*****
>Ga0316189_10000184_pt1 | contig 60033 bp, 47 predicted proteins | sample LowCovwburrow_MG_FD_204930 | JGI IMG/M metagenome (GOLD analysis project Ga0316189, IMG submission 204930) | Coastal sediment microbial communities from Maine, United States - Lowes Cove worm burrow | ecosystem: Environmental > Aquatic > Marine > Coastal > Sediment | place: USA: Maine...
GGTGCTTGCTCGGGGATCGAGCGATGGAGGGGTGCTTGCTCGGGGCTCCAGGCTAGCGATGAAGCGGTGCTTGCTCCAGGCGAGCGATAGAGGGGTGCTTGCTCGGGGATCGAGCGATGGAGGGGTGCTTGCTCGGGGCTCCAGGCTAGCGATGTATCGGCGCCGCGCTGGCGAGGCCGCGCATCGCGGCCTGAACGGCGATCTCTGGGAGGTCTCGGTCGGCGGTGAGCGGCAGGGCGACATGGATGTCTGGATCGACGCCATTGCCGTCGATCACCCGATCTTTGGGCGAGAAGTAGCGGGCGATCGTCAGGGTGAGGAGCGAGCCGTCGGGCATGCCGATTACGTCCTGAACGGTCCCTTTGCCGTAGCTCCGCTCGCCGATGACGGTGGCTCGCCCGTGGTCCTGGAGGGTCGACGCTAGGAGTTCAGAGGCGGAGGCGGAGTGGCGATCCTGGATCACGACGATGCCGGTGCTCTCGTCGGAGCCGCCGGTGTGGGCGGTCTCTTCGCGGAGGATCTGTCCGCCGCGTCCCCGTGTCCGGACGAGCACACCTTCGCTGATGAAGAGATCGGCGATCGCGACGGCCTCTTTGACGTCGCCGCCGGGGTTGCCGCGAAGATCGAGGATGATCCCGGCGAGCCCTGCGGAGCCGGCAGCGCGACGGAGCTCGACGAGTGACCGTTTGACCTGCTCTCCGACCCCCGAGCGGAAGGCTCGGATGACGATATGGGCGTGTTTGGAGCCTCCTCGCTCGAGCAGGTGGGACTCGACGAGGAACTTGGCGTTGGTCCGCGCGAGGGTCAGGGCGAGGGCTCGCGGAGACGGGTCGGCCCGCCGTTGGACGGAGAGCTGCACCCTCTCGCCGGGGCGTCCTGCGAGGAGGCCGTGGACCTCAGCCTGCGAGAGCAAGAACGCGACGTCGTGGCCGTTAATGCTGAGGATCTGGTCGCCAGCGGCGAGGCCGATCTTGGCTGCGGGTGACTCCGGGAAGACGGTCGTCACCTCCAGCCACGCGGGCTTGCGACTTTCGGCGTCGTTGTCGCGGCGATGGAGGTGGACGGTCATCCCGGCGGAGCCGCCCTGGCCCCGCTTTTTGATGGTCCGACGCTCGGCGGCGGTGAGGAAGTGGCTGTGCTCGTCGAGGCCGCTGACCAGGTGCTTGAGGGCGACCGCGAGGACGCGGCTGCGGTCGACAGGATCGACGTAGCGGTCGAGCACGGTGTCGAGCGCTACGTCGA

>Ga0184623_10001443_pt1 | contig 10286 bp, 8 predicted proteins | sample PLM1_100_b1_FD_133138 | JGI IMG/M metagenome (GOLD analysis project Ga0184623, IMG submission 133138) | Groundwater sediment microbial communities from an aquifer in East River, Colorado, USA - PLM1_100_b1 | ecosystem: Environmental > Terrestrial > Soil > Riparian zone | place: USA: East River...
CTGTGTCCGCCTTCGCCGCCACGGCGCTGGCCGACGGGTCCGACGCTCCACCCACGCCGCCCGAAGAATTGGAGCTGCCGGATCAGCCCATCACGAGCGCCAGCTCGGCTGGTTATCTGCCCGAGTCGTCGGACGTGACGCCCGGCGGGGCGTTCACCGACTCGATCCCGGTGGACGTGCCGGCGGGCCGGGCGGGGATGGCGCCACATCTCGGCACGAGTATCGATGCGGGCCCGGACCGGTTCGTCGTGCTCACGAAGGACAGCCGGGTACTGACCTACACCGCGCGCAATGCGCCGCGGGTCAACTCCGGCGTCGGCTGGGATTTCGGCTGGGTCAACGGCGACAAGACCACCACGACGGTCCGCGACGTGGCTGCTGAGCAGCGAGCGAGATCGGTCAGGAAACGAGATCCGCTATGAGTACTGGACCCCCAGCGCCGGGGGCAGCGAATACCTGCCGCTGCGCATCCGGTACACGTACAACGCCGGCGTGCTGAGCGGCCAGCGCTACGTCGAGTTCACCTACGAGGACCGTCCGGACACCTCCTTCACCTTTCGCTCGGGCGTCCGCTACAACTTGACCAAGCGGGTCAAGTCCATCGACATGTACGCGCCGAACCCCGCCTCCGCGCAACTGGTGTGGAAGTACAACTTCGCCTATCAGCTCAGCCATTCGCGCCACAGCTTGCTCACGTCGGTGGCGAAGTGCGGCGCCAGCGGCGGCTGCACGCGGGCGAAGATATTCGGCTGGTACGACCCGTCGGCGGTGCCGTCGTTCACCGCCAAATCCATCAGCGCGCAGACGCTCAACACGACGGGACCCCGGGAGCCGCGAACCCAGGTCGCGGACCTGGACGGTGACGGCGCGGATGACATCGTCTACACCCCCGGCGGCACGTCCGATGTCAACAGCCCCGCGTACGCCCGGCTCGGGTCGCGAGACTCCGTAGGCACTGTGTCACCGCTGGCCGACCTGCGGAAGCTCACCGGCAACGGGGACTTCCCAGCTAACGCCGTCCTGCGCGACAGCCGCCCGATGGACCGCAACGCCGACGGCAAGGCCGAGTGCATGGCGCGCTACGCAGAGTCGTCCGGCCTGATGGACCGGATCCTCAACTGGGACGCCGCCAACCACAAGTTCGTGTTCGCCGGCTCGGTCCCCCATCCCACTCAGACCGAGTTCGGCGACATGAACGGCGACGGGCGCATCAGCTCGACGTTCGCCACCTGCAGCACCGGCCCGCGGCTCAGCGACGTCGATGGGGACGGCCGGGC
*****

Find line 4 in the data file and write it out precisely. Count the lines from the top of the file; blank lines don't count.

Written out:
CTGTGTCCGCCTTCGCCGCCACGGCGCTGGCCGACGGGTCCGACGCTCCACCCACGCCGCCCGAAGAATTGGAGCTGCCGGATCAGCCCATCACGAGCGCCAGCTCGGCTGGTTATCTGCCCGAGTCGTCGGACGTGACGCCCGGCGGGGCGTTCACCGACTCGATCCCGGTGGACGTGCCGGCGGGCCGGGCGGGGATGGCGCCACATCTCGGCACGAGTATCGATGCGGGCCCGGACCGGTTCGTCGTGCTCACGAAGGACAGCCGGGTACTGACCTACACCGCGCGCAATGCGCCGCGGGTCAACTCCGGCGTCGGCTGGGATTTCGGCTGGGTCAACGGCGACAAGACCACCACGACGGTCCGCGACGTGGCTGCTGAGCAGCGAGCGAGATCGGTCAGGAAACGAGATCCGCTATGAGTACTGGACCCCCAGCGCCGGGGGCAGCGAATACCTGCCGCTGCGCATCCGGTACACGTACAACGCCGGCGTGCTGAGCGGCCAGCGCTACGTCGAGTTCACCTACGAGGACCGTCCGGACACCTCCTTCACCTTTCGCTCGGGCGTCCGCTACAACTTGACCAAGCGGGTCAAGTCCATCGACATGTACGCGCCGAACCCCGCCTCCGCGCAACTGGTGTGGAAGTACAACTTCGCCTATCAGCTCAGCCATTCGCGCCACAGCTTGCTCACGTCGGTGGCGAAGTGCGGCGCCAGCGGCGGCTGCACGCGGGCGAAGATATTCGGCTGGTACGACCCGTCGGCGGTGCCGTCGTTCACCGCCAAATCCATCAGCGCGCAGACGCTCAACACGACGGGACCCCGGGAGCCGCGAACCCAGGTCGCGGACCTGGACGGTGACGGCGCGGATGACATCGTCTACACCCCCGGCGGCACGTCCGATGTCAACAGCCCCGCGTACGCCCGGCTCGGGTCGCGAGACTCCGTAGGCACTGTGTCACCGCTGGCCGACCTGCGGAAGCTCACCGGCAACGGGGACTTCCCAGCTAACGCCGTCCTGCGCGACAGCCGCCCGATGGACCGCAACGCCGACGGCAAGGCCGAGTGCATGGCGCGCTACGCAGAGTCGTCCGGCCTGATGGACCGGATCCTCAACTGGGACGCCGCCAACCACAAGTTCGTGTTCGCCGGCTCGGTCCCCCATCCCACTCAGACCGAGTTCGGCGACATGAACGGCGACGGGCGCATCAGCTCGACGTTCGCCACCTGCAGCACCGGCCCGCGGCTCAGCGACGTCGATGGGGACGGCCGGGC